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BCC turn down $2m Ascot inferno waiver

by Staff reporter
10 Oct 2022 at 06:06hrs | Views
THE Bulawayo City Council has turned down a request to waive a $2 million Fire and Ambulance Services bill by a business which lost bales of hay and property worth more than US$70 000 in an inferno in July.

The bales went up in smoke, after a fire broke out at the Ascot Racecourse in Bulawayo, destroying two trucks in the process.

The smoke could be seen from the city centre and the Fire Brigade, at the time, estimated the loss to be $30 million.

The BCC Fire and Ambulance Services rushed to extinguish the blaze and worked throughout the day into the night and the next day.

They billed Mabhele Trading nearly $2 million.

According to the latest council report, Mr Craig Tilbury, one of the partners of the business, wrote a letter to the Chamber Secretary requesting a waiver.

"The charge by the Fire Brigade of ZWL 1 907 722,00 is too heavy for us to bear considering the magnitude of our loss. Currently, our business has a total of 32 employees who feared they would lose their employment.

But we have reassured them we will do everything in our power not to terminate anyone, but rising costs of inputs, labour and now this Fire Brigade charge will add significant pressure and will bring us to our knees," read the report.

Mr Tilbury said the business needs the waiver to recover from many challenges.

"We have just managed to survive the Covid year and its restrictions, last year everyone had so much grass our bales were not in demand, June 2022 was the 1st month in 2,5 years that we paid our staff on time and we were hit with fire. It is therefore on this backdrop that we humbly request for a respite so that we can recover from this devastating loss and try to move on."

According to Mr Tilbury, the estimated cost of damage is estimated at US$61 500.

"It is broken down as follows: 1 x Mercedes Benz Heavy duty truck (ADV1312) US$17 000, 1 X DAF Heavy duty truck (AFE0772) US$15 000, 1 X Trailer (goes behind Mercedes – ACT1766 US$ 3 000, 12000 Hay Bales @ $2/Hay bale US$24 000 and cost to repair the Bale Shed US$ 2 500," read the report.

Additionally, Mr Tilbury said the business lost nearly US$10 000.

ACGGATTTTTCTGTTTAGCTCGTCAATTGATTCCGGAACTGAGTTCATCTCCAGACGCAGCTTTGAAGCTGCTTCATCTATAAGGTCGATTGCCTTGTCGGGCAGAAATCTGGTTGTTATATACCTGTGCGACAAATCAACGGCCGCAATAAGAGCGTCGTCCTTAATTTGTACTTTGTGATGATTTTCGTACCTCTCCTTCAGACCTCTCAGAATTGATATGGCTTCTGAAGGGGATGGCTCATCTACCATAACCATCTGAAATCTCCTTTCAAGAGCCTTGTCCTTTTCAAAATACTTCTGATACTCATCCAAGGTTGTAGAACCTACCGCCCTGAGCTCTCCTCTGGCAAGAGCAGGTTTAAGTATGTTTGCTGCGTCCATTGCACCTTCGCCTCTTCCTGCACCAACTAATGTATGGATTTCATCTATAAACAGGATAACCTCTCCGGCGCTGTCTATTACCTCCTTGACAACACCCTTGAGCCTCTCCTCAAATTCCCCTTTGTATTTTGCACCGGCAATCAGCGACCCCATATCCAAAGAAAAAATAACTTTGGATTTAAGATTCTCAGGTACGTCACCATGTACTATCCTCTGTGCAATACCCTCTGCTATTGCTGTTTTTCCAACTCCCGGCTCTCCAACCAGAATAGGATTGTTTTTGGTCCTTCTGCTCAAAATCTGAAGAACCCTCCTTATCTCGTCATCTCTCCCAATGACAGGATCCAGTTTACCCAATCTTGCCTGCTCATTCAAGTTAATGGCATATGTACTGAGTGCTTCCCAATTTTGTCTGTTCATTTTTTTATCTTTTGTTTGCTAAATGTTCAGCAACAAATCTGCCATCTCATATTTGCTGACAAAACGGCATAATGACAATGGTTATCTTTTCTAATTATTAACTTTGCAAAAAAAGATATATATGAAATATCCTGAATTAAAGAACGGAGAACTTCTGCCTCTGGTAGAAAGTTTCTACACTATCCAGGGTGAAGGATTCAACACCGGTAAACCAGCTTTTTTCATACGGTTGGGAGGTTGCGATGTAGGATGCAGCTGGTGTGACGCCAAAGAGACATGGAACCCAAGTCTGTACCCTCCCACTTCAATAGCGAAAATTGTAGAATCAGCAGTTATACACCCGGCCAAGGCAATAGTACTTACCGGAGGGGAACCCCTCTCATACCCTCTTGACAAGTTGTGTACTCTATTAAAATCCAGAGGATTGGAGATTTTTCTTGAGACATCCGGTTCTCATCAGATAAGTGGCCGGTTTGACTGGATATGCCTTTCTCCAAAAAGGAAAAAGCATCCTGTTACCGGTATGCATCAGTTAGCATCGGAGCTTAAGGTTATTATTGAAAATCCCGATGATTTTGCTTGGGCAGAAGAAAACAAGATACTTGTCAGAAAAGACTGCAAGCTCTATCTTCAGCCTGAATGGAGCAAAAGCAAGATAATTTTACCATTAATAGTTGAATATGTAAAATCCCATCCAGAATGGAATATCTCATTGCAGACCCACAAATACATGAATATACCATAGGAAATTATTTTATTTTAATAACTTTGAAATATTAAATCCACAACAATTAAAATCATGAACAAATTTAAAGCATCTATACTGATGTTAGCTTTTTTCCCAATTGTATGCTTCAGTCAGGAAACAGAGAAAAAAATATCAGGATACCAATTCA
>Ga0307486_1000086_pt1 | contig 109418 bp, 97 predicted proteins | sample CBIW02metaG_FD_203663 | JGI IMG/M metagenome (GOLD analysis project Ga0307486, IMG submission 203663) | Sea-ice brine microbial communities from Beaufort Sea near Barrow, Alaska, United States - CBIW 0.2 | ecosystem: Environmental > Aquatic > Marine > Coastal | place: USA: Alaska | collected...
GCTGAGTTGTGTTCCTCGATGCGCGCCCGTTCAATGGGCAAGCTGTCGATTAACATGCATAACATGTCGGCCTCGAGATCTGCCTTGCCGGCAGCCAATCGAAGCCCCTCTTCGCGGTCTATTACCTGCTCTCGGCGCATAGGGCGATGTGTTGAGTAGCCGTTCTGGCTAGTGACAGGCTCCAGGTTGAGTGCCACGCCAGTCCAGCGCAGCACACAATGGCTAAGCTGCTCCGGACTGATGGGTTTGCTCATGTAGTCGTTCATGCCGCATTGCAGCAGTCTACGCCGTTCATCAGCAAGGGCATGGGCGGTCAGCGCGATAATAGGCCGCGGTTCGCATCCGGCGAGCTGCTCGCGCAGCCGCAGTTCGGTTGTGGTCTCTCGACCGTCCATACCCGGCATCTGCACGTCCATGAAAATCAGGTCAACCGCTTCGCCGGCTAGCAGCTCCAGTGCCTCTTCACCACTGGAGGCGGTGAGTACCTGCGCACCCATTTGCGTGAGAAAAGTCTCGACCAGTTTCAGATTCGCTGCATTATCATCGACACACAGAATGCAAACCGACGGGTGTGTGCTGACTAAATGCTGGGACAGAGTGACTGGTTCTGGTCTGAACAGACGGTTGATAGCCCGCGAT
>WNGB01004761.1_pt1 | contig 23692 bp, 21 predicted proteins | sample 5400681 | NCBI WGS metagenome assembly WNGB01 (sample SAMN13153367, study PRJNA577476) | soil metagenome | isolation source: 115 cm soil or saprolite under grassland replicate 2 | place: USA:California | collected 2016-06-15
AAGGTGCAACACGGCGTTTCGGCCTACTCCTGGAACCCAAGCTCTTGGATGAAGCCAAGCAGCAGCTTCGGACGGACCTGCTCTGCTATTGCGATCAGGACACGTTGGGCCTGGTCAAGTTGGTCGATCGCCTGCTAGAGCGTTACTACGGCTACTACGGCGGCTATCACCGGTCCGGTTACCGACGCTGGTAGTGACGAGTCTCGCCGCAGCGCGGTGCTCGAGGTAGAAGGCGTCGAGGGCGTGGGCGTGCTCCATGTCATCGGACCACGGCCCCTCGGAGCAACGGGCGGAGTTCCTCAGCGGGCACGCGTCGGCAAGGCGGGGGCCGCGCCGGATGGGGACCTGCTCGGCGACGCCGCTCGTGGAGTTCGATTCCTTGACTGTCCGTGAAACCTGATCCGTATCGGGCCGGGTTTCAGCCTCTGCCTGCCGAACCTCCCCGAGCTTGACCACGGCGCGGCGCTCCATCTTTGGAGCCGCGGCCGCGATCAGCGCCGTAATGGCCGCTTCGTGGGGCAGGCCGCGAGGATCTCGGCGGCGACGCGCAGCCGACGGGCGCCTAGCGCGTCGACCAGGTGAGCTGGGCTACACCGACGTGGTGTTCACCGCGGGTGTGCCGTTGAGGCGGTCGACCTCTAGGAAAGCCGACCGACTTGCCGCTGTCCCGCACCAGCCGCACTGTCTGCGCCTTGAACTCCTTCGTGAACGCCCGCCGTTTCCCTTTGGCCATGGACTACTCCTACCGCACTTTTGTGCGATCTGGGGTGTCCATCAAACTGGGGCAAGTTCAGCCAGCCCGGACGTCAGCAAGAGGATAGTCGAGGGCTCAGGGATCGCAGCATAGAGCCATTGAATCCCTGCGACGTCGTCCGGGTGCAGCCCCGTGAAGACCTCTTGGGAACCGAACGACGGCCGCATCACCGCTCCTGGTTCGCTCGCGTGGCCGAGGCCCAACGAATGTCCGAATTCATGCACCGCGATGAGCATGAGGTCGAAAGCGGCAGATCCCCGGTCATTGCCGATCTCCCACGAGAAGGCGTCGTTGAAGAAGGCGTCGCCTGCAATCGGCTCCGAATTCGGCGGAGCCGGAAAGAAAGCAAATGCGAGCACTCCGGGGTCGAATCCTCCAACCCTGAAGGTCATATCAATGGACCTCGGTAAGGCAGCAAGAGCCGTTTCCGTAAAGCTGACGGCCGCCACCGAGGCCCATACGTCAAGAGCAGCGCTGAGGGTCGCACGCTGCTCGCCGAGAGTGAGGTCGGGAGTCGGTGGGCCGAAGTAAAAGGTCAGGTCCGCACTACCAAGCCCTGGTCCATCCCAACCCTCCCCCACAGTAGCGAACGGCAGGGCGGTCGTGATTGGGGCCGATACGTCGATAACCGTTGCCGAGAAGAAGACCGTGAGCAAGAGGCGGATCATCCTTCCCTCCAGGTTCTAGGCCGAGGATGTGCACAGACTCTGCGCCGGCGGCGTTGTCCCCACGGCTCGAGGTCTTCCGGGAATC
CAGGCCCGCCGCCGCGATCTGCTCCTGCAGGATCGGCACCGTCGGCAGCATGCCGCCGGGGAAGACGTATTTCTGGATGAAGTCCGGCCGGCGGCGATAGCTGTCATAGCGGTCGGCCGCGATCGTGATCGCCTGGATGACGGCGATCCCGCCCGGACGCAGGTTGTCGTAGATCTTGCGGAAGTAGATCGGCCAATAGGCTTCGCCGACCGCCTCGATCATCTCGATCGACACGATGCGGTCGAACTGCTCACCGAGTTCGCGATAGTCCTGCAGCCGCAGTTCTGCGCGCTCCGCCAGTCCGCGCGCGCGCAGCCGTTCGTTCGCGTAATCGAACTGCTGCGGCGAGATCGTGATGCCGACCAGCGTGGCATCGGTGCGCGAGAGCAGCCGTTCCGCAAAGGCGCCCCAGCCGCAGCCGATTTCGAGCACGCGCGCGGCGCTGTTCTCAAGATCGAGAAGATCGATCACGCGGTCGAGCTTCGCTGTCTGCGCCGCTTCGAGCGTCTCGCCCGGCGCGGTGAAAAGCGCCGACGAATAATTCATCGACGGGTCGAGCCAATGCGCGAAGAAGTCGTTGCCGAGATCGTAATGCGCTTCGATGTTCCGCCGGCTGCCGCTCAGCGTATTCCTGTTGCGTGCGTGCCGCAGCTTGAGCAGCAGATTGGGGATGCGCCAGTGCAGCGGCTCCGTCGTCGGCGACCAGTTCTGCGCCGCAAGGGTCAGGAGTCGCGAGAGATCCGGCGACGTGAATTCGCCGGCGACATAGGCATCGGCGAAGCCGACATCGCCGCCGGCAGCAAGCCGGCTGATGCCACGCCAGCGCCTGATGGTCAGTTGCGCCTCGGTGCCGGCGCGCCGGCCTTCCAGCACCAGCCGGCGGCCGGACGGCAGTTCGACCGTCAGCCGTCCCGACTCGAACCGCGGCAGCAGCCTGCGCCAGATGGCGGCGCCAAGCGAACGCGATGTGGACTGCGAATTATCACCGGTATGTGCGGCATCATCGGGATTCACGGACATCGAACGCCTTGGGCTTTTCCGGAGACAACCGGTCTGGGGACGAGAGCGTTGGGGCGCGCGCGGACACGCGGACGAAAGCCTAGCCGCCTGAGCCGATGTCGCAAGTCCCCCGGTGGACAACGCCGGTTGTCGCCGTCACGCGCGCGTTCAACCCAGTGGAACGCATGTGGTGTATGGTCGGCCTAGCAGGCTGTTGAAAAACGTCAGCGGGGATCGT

"These bales, we give National Parks 20 percent for cutting — which we have already paid them out for. In addition, 2 000 bales had been paid for but not collected by customers — we have to pay a transporter to bring them in and replace them. So, this is a further incurred loss of: National Parks 12 000 bales @ 20 percent 2 400 x $2 bale US$4 800 customer 2 000 bales @ $2/bale US$4 000 transport 2 000 bales @ $230/trip x 3 US$ 690 and the total is US$9 490," read the report.

Mr Tilbury said efforts to call the fire department were in vain as the emergency number went unanswered and they later discovered the numbers had changed.

He said it was only after a neighbour called the correct number that the fire department responded.

In response, according to the council report, the Director of Health Services Dr Edwin Sibanda did not support the request for the waiver.

"I sympathise with the applicant on the loss. However, I note that he is good at accounting for most of his losses but omits to tell us if he was insured as the greatest hazard in his trade, is fire. Did he have a fire plan? Cover? We may write off the bill only for him to claim and get a fat cheque from insurers. Waiver not supported," said Dr Sibanda.

The Town Planning Director, Mr Wisdom Siziba said businesses are expected to have contingency measures in the event of unexpected loss of business or other emergencies.

"Please be advised that the essence of emergency services, particularly the fire and ambulance services is to attend to such emergencies at a cost. The business community is expected to have contingency measures in the event of unexpected loss of business or other emergencies," said Mr Siziba.

He said the fire and ambulance services did provide a service, and the delay stated by Mr Tilbury was caused by themselves by calling an incorrect number.

"This renders the business liable for the call, which Council should at least recover the basic costs such as fuel, labour, vehicle wear and tear, etc. The consumer does not state how the other stakeholders were treated concerning their costs or whether these were paid in full despite the loss by the Mabhele Trading," said Mr Siziba.

He advised the council to recover some costs for providing the service rather than a complete write-off.

"The US$ equivalent on 25th July 2022 for $1 907 722 was US$4 095,21 excluding VAT. An 80 percent discount could be considered reasonable, the balance of which should be paid by the applicant to defray expenses."

"It was best practice that businesses should hedge against the risk of loss by insuring their businesses or stock. Whereas in the past Council had on humanitarian or compassionate grounds acceded to a write-off of Fire Brigade charges requests by domestic victims of fire, this was not recommended for commercial entities," read the report.

The councillors resolved not to accede to the request as this was not on humanitarian or compassionate grounds.

Source - The Chronicle